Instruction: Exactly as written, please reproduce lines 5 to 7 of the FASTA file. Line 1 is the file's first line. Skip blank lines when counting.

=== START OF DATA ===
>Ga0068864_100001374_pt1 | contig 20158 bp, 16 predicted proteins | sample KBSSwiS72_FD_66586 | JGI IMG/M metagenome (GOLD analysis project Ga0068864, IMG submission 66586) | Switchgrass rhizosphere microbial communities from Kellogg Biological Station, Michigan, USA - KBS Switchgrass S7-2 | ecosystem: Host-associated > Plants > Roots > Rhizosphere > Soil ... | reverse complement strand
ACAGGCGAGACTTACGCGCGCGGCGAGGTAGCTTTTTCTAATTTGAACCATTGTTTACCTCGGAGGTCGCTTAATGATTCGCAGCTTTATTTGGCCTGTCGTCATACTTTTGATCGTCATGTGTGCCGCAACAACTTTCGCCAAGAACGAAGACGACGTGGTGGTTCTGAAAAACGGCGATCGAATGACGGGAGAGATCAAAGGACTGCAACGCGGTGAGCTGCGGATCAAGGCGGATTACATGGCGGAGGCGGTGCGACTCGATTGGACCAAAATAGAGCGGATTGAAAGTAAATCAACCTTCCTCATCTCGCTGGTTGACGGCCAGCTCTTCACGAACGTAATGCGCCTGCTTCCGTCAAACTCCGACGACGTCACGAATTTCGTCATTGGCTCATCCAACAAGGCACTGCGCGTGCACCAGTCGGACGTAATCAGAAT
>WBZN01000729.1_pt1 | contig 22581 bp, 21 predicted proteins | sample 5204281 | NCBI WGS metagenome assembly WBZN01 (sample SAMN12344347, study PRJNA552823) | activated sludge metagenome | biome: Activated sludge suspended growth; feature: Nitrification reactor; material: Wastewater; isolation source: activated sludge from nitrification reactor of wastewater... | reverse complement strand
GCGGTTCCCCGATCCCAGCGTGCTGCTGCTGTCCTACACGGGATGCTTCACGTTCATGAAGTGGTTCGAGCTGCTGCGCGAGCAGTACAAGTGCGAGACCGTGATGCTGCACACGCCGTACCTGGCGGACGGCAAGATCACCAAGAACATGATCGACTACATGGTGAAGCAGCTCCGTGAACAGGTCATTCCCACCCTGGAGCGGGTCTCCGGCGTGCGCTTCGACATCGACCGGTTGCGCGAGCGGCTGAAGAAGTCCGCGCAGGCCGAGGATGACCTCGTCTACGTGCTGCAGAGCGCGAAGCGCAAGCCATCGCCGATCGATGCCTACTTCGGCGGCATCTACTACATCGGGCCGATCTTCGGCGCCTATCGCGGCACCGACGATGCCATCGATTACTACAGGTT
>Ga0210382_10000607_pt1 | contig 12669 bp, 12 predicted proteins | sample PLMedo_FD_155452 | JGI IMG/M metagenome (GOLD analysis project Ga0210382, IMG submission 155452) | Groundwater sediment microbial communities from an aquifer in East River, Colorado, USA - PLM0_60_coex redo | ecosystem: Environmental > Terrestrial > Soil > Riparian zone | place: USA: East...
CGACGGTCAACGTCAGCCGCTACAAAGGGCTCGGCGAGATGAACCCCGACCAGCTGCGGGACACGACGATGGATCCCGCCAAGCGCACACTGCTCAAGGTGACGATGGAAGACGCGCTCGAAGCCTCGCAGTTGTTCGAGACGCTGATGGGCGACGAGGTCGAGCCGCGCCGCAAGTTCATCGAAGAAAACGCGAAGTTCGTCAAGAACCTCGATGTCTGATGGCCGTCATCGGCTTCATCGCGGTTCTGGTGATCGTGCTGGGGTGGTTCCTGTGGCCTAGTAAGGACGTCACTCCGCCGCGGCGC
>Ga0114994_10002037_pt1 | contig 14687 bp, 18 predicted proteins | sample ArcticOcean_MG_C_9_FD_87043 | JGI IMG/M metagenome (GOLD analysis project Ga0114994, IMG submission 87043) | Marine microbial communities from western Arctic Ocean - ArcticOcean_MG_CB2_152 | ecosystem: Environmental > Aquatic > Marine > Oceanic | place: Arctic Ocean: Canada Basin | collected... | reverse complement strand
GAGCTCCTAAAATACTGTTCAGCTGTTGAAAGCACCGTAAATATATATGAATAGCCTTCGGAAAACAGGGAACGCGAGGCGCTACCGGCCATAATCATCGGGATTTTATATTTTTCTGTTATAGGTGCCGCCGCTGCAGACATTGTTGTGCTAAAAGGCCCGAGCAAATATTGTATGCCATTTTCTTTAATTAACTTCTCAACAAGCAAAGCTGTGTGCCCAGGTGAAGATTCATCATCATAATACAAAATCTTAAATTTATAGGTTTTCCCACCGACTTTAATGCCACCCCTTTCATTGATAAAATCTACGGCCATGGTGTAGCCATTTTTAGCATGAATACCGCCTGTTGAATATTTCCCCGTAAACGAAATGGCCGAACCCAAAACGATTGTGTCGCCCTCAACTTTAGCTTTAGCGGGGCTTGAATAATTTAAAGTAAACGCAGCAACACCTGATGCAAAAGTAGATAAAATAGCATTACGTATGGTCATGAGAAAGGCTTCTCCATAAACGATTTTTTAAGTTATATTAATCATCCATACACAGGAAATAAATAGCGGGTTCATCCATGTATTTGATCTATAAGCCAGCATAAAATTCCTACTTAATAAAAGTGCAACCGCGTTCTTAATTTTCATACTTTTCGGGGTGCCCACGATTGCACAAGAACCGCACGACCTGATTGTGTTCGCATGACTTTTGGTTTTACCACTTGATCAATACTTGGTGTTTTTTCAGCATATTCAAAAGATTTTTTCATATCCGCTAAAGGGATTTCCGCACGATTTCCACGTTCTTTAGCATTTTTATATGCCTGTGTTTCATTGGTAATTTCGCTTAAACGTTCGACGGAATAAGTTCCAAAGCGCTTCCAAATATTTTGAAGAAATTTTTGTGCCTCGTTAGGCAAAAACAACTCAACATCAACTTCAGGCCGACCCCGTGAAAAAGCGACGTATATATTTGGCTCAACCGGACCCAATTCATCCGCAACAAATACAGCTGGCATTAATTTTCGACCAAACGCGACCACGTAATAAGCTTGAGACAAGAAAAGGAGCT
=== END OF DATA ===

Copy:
>Ga0210382_10000607_pt1 | contig 12669 bp, 12 predicted proteins | sample PLMedo_FD_155452 | JGI IMG/M metagenome (GOLD analysis project Ga0210382, IMG submission 155452) | Groundwater sediment microbial communities from an aquifer in East River, Colorado, USA - PLM0_60_coex redo | ecosystem: Environmental > Terrestrial > Soil > Riparian zone | place: USA: East...
CGACGGTCAACGTCAGCCGCTACAAAGGGCTCGGCGAGATGAACCCCGACCAGCTGCGGGACACGACGATGGATCCCGCCAAGCGCACACTGCTCAAGGTGACGATGGAAGACGCGCTCGAAGCCTCGCAGTTGTTCGAGACGCTGATGGGCGACGAGGTCGAGCCGCGCCGCAAGTTCATCGAAGAAAACGCGAAGTTCGTCAAGAACCTCGATGTCTGATGGCCGTCATCGGCTTCATCGCGGTTCTGGTGATCGTGCTGGGGTGGTTCCTGTGGCCTAGTAAGGACGTCACTCCGCCGCGGCGC
>Ga0114994_10002037_pt1 | contig 14687 bp, 18 predicted proteins | sample ArcticOcean_MG_C_9_FD_87043 | JGI IMG/M metagenome (GOLD analysis project Ga0114994, IMG submission 87043) | Marine microbial communities from western Arctic Ocean - ArcticOcean_MG_CB2_152 | ecosystem: Environmental > Aquatic > Marine > Oceanic | place: Arctic Ocean: Canada Basin | collected... | reverse complement strand